image/svg+xml191 IX/2/2018 INTERDISCIPLINARIA ARCHAEOLOGICA NATURAL SCIENCES IN ARCHAEOLOGY homepage: http://www.iansa.eu Early Arrival of New World Species Enriching the Biological Assemblage of the Santi Quattro Coronati Complex (Rome, Italy) Claudia Moricca a,b* , Francesca Alhaique c , Lia Barelli d , Alessia Masi b , Simona Morretta e , Rafaele Pugliese f , Laura Sadori b a Department of Earth Sciences, Sapienza University of Rome, Piazzale Aldo Moro 5, 00185 Rome, Italy b Department of Environmental Biology, Sapienza University of Rome, Piazzale Aldo Moro 5, 00185 Rome, Italy c Archaeozoology Laboratory, Bioarchaeology Service, Museum of Civilizations, Piazza G. Marconi 14, 00144 Rome, Italy d Department of History, Representation and Restoration of Architecture, Sapienza University of Rome, Piazza Borghese 9, 00186 Rome, Italy e Institute for Archaeological Heritage in Rome, Piazza dei Cinquecento 67, 00185 Rome, Italy f Independent researcher, Via del Forte Tiburtino, 120/d, 00159 Rome, Italy 1. Introduction The discovery of the New World by Columbus in 1492 caused a series of revolutions, among which the arrival of new vegetal and animal edible species that were gradually introduced in the diet and habits of Europeans and soon became a substantial part of it. The plants include Capsicum spp. (pepper and hot chili), Cucurbita spp. (gourds and pumpkins), Helianthus spp. (sunfower), Phaselous spp. (beans), Solanum lycopersicum L. (tomato), Solanum tuberosum L. (potato), Theobroma cacao L. (cocoa), Zea mays L. (corn), and the not edible, but quite important plant from an economic point of view, Nicotiana spp. (tobacco). Domestic animal species, in contrast, are much fewer: Meleagris gallopavo L. (turkey), Cavia porcellus Pallas (guinea pig), and Cairina moschata L. (Muscovy duck). Their introduction occurred at diferent times and rates as can be highlighted by iconographic pieces of evidence, ancient texts and recipes, as well as rare archaeobotanical and archaeozoological fndings (Mofet, 1992; Karg, 2010; Beneš et al. , 2012). In the reconstruction of the spread of new species, written sources play a key role. The frst indications come from Columbus himself who, for instance, in a letter dated November 13 th , 1493, described maize as a type of millet. The following year, 1494, some Zea mays caryopses were delivered from Mesoamerica by Peter Martyr to Cardinal Ascanio Maria Sforza Visconti in Rome, favouring its distribution not only in Italy, but also in Spain, Portugal and Turkey (Janick, 2011). The fast spread of this plant is Volume IX ● Issue 2/2018 ● Pages 191 –203 *Corresponding author. E-mail: claudia.moricca@uniroma1.it ARTICLE INFO Article history: Received: 6 th July 2018 Accepted: 4 th December 2018DOI: http://dx.doi.org/ 10.24916/iansa.2018.2.6 Key words: New World speciesarchaeobotanyarchaeozoologydisposal pitdiet Cucurbita maxima/moschataCucurbita pepoCavia porcellus Early Modern AgeRome ABSTRACT This paper reports the archaeobotanical and archaeozoological data from a disposal pit, whose use started after the partial closure of a staircase, and from a mortar surface within a former porch in the Santi Quattro Coronati complex in Rome, Italy. The two contexts were in use in the Early Modern Age, when the complex served as a cardinal seat. The element that distinguishes the Santi Quattro Coronati from other contemporaneous contexts is the presence of New World species, until now only hypothesized based on a letter sent by the frst resident bishop in Santo Domingo to Lorenzo Pucci, then cardinal with the titulus of the Santi Quattro Coronati. Pumpkin seeds ( Cucurbita pepo and C. maxima/moschata ) were found in the pit, while a pelvis of guinea pig ( Cavia porcellus ) was found in a former porch. Numerous archaeobotanical remains preserved by mummifcation, identifed mostly as food, and many archaeozoological specimens were found in the pit. Based on the data, it is hypothesized that the pit was used mainly as a deposit for table waste. The results as a whole help towards the investigation of the eating customs and daily habits of a Renaissance high-status clerical community.
image/svg+xmlIANSA 2018 ● IX/2 ● 191–203Claudia Moricca, Francesca Alhaique, Lia Barelli, Alessia Masi, Simona Morretta, Rafaele Pugliese, Laura Sadori: Early Arrival of New World Species Enriching the Biological Assemblage of the Santi Quattro Coronati Complex (Rome, Italy) 192 also attested by the frst depictions of maize in Rome in the festoons of the Loggia of Cupid and Psyche painted by Raphael (1515–1518). The fresco shows also Phaselous vulgaris , Cucurbita maxima and C. pepo (Caneva, 1992). The latter, however, had already been represented a decade before in the 1503–1508 Grandes Heures d’Anne de Bretagne , a prayer book compiled and illustrated in Touraine, France (Paris et al. , 2006). The earliest fnding of Cucurbita moschata / C. maxima appears to derive from a 15 th –16 th century cesspit in a Renaissance monastery in Argenta, Northern Italy (Mercuri et al. , 1999); again in Northern Italy, between 16 th and 17 th century, we fnd Cucurbita seeds in kitchen trash of the Guerrieri Gonzaga Palace in Volta Mantovana (Bosi, Buldrini and Rinaldi, 2015). Since the 16 th century it appeared widespread in central Europe (Teppner, 2000). Capsicum spp. appears to have been immediately accepted by Europeans because of its pungent taste, reminiscent of the black pepper that Columbus was originally looking for (Janick, 2011). The frst European illustrations of chili pepper are dated to 1540 ( Codex Amphibiorum ) and, along with other Renaissance images, indicate that hot chili was the frst variety of Capsicum to be introduced. C. annuum seeds are attested in Europe since the 16 th –17 th century in the Dutch site of Hertogenbosch (Hallavant and Ruas, 2014), in early modern sites in Northern Poland (Karg, 2010) and in a 17 th –18 th brick cesspit belonging to the college of the Theatine order in Prague, Czech Republic (Čulíková, 2014). Helianthus annuus L. (sunfower) is also part of the vast heritage acquired after the discovery of the New World. Its frst European depiction dates to 1568 and is found in Florum et Coronariarum by the Flemish botanist Dodoens. Archaeobotanical fndings of sunfower in the Old World were found between the 15 th and the 18 th centuries in south-western Germany, where also Z . mays is attested (Rösch, 1998). The arrival of potato to Europe is attributed to Francis Drake in association with the rescue of Roanoke colonists (Janick, 2012). The delay in the introduction of potato and tomato was partly due to their land of domestication, respectively the Inca Empire, conquered by Francisco Pizarro in 1531–1536 and the Aztec Empire, whose conquest occurred in 1521 (Daunay, Laterrot and Janick, 2006). Potato is frst mentioned in herbals, where an illustration is also found, by Gerarde in 1597. Tomato is frst mentioned in a 1544 chapter on mandrake by P. A. Matthioli (Daunay, Laterrot and Janick, 2006). The frst illustration appears in Fuchs’ unpublished Vienna Codex , painted by A. Meyer between 1542 and 1565 (Daunay, Laterrot and Janick, 2006). Much scepticism surrounded the consumption of both tomato and potato due to their similarity to the poisonous mandrake fruits and roots respectively (Janick, 2011). However, they both soon became substantial parts of the Mediterranean diet.Among the animals, the most important is the turkey. This bird was likely imported to Spain in 1511 and from there it rapidly spread all over Europe (De Grossi Mazzorin and Epifani, 2015 and references therein). As far as Italy is concerned, the earliest possible evidence are the stuccoes in the Vatican Loggias made by Giovanni da Udine and Perin del Vaga between the end of 1517 and the beginning of 1519, but their identifcation as turkeys or peacocks is debated. Other clearer images are found in the paintings of Palazzo Madama by Giovanni da Udine dated to 1522–23. Although in the beginning turkeys were only considered as exotic animals to be exhibited by wealthy people, within a few decades they became popular as high-status food as evidenced, for example, by recipes in the Singolare dottrina by Domenico Romoli (1560) and the Opera by Bartolomeo Scappi (1570). Turkey bone remains are much rarer and less securely dated (De Grossi Mazzorin and Epifani, 2015): the earliest identifed specimen having been found in a silo at Muro Leccese referred to the end of the 16 th –beginning of 17 th century; other remains referred to the 16 th –17 th century are from the Prösels/Presule castle in Alto Adige and from the Gonzaga Palace at Volta Mantovana in Lombardy. In Rome turkey remains were recovered at Caput Africae (17 th –18 th century) and at the Crypta Balbi (18 th century); other specimens dated to the 17 th and 18 th cent. were identifed in the Nuovo Mercato di Testaccio (Rome), possibly indicating that by this time the species was no longer only the prerogative of the high classes.Relevant for our site and for its relations with the Americas is a letter, dated to 1519 or 1520 (Oliva, 1993) by Alessandro Geraldini, frst resident bishop in Santo Domingo, to Lorenzo Pucci (Arrighi, 2016), then cardinal with the titulus of the Santi Quattro Coronati and supervisor for the Church of the Indies in the Consistory, in which turkeys, referred to as a gallus and a white gallina from the “ sub Aequinoctiali plaga ”, were mentioned as a gift sent to the cardinal together with parrots ( psittacos ) and some gods worshipped by local indigenous populations.The analysis of archaeobotanical and archaeozoological data is fundamental for the reconstruction of the history and the introduction of New World species in the European context. These complement written sources and illustrations in terms of the identifcation of the geographical spread of American fora and fauna in the Old World, also taking into consideration factors such as climate and social status. To this purpose the chance to study bioarchaeological samples from Early Modern age confned contexts of the Santi Quattro Coronati in Rome is of great importance. 2. The investigated site The Santi Quattro Coronati is an architectural complex comprised of several blocks constructed between the 4 th century AD and modern times. It is located in Rome (Italy) on the Caelian Hill between the Lateran and the Colosseum (Figure 1). Starting from 1138 AD and for the following four centuries, the history of the monastery was strictly correlated to that of the Umbrian Abbey of Sassovivo, of which it represented the most important fliation, as it was the seat of the attorney of the Roman diocesan administration and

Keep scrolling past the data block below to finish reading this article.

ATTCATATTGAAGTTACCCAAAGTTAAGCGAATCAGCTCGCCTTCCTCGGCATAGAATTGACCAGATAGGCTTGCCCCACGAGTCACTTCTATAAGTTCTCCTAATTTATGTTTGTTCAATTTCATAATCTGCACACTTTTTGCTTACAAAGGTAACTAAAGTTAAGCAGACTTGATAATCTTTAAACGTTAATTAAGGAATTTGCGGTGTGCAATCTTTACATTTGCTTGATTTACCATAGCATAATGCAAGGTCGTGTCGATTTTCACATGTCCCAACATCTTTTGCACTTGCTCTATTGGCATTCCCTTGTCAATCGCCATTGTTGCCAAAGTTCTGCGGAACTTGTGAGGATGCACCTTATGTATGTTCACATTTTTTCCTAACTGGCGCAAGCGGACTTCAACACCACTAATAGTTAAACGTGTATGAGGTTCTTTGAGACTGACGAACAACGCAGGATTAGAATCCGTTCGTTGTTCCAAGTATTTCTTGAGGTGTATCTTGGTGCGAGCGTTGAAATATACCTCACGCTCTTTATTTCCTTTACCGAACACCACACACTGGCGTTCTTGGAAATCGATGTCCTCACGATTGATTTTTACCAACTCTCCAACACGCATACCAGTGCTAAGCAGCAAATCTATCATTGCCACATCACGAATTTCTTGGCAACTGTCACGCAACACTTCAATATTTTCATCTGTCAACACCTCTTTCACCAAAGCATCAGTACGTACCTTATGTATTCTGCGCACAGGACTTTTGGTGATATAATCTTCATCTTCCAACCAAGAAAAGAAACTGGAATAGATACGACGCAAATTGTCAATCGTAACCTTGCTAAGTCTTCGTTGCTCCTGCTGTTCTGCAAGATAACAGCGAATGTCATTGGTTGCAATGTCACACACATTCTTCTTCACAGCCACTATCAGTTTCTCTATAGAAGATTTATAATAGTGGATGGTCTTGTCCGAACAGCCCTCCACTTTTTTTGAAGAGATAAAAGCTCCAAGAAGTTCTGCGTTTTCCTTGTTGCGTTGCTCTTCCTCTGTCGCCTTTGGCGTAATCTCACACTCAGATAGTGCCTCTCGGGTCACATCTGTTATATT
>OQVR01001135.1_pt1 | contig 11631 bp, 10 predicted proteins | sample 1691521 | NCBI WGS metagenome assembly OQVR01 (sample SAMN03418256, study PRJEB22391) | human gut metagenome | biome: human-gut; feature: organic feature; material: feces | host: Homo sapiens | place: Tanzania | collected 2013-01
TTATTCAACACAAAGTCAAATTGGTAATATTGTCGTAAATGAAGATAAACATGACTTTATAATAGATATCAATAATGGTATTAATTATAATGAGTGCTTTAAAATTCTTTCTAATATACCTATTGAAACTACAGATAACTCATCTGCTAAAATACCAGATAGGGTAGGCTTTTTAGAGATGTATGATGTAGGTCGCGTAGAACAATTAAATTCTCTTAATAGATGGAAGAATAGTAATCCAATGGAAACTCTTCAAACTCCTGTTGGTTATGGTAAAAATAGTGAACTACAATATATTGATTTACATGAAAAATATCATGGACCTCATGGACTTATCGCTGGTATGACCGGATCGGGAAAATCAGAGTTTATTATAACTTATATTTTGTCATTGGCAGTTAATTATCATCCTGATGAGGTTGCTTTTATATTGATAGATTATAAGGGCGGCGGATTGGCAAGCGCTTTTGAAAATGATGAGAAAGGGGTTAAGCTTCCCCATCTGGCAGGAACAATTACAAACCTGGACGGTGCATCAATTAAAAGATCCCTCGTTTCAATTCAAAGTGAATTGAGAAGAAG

image/svg+xmlIANSA 2018 ● IX/2 ● 191–203Claudia Moricca, Francesca Alhaique, Lia Barelli, Alessia Masi, Simona Morretta, Rafaele Pugliese, Laura Sadori: Early Arrival of New World Species Enriching the Biological Assemblage of the Santi Quattro Coronati Complex (Rome, Italy) 193 the temporary residence of the Pope’s guests (Barelli and Pugliese, 2012). In the 13 th century, a portion of the complex became part of a vast palace, meant to host the cardinal titular of the basilica. In 1564 the complex was assigned to host the Conservatory of the Orphan Girls, run by Augustinian Nuns, who still guard the complex.The complex was subjected to a series of restorations that, through diferent archaeological campaigns, have brought to light structures attributable to the Renaissance. These include a closed staircase, used as a discard pit and some layers excavated within a former arched porch (Barelli and Pugliese, 2012). 3. Materials and methods For the current research, two specifc contexts of this large complex have been taken into consideration (Figure 2). One is a discard pit excavated in 1996, under the supervision of the architects Lia Barelli and Monica Morbidelli and the archaeologist Rafaele Pugliese. The pit occupied the bottom part of the staircase of the façade-tower of a vast titular complex rebuilt under Pope Leo IV (847–855). The closure of a door on the ground foor of the tower is attributed to the restoration works ordered by Cardinal Carrillo (cardinal between 1424 and 1434). This allowed for the stairwell to be flled by waste of a varied nature in the following decades. Such use, as highlighted by ceramics, appears to be dated towards the end of the 15 th century. The closure of the pit is dated at the middle of the following century, possibly in concomitance with the settlement of the Augustinian nuns in 1564. The entire fll of the bell tower has been collected and preserved. For the current study the stratigraphic units US 3 and US 4 have been selected. Archaeobotanical remains were separated through dry sieving, using a series of three sieves with 5-, 2- and 1-mm meshes. A total of 28 l of material was sieved. Each fraction was then hand-picked. Macro-remains were counted, observed under a Leica M205C stereo microscope (magnifcation up to 100×) and photographed using a Leica IC80 HD camera. Combined pictures and 3D models were obtained using Helicon Focus (version 6.6.1 Pro). Morphological identifcation was performed by comparing the samples against several atlases (Cappers, Neef and Bekker, 2009; Neef et al. , 2012; Cappers and Bekker, 2013) and modern reference samples. The second context was investigated during the most recent excavations, carried out in 2011–2012 (Barelli and Pugliese, 2012; Masi, Sadori and Pugliese, 2012) in a former porch (Asciutti, 2012) located in the west side of the garden of the complex. Among the investigated layers, a surface made of mortar (US 521) referenced to the beginning of the 17 th century mixed with ceramic materials dated to the end of the 16 th century, yielded a small faunal assemblage whose content is relevant for the present research. Traditionally, in archaeozoological analyses the volume of the excavated material is unknown; the remains were therefore simply picked out from the entire flling of each layer. The faunal assemblage – separated from the same buckets as the plant materials as well as another small sample handpicked during the excavation from the same discard pit, but lacking precise stratigraphic provenience – have been analysed. Furthermore, as mentioned before, US 521 from the 2011–12 excavations of the former porch has also been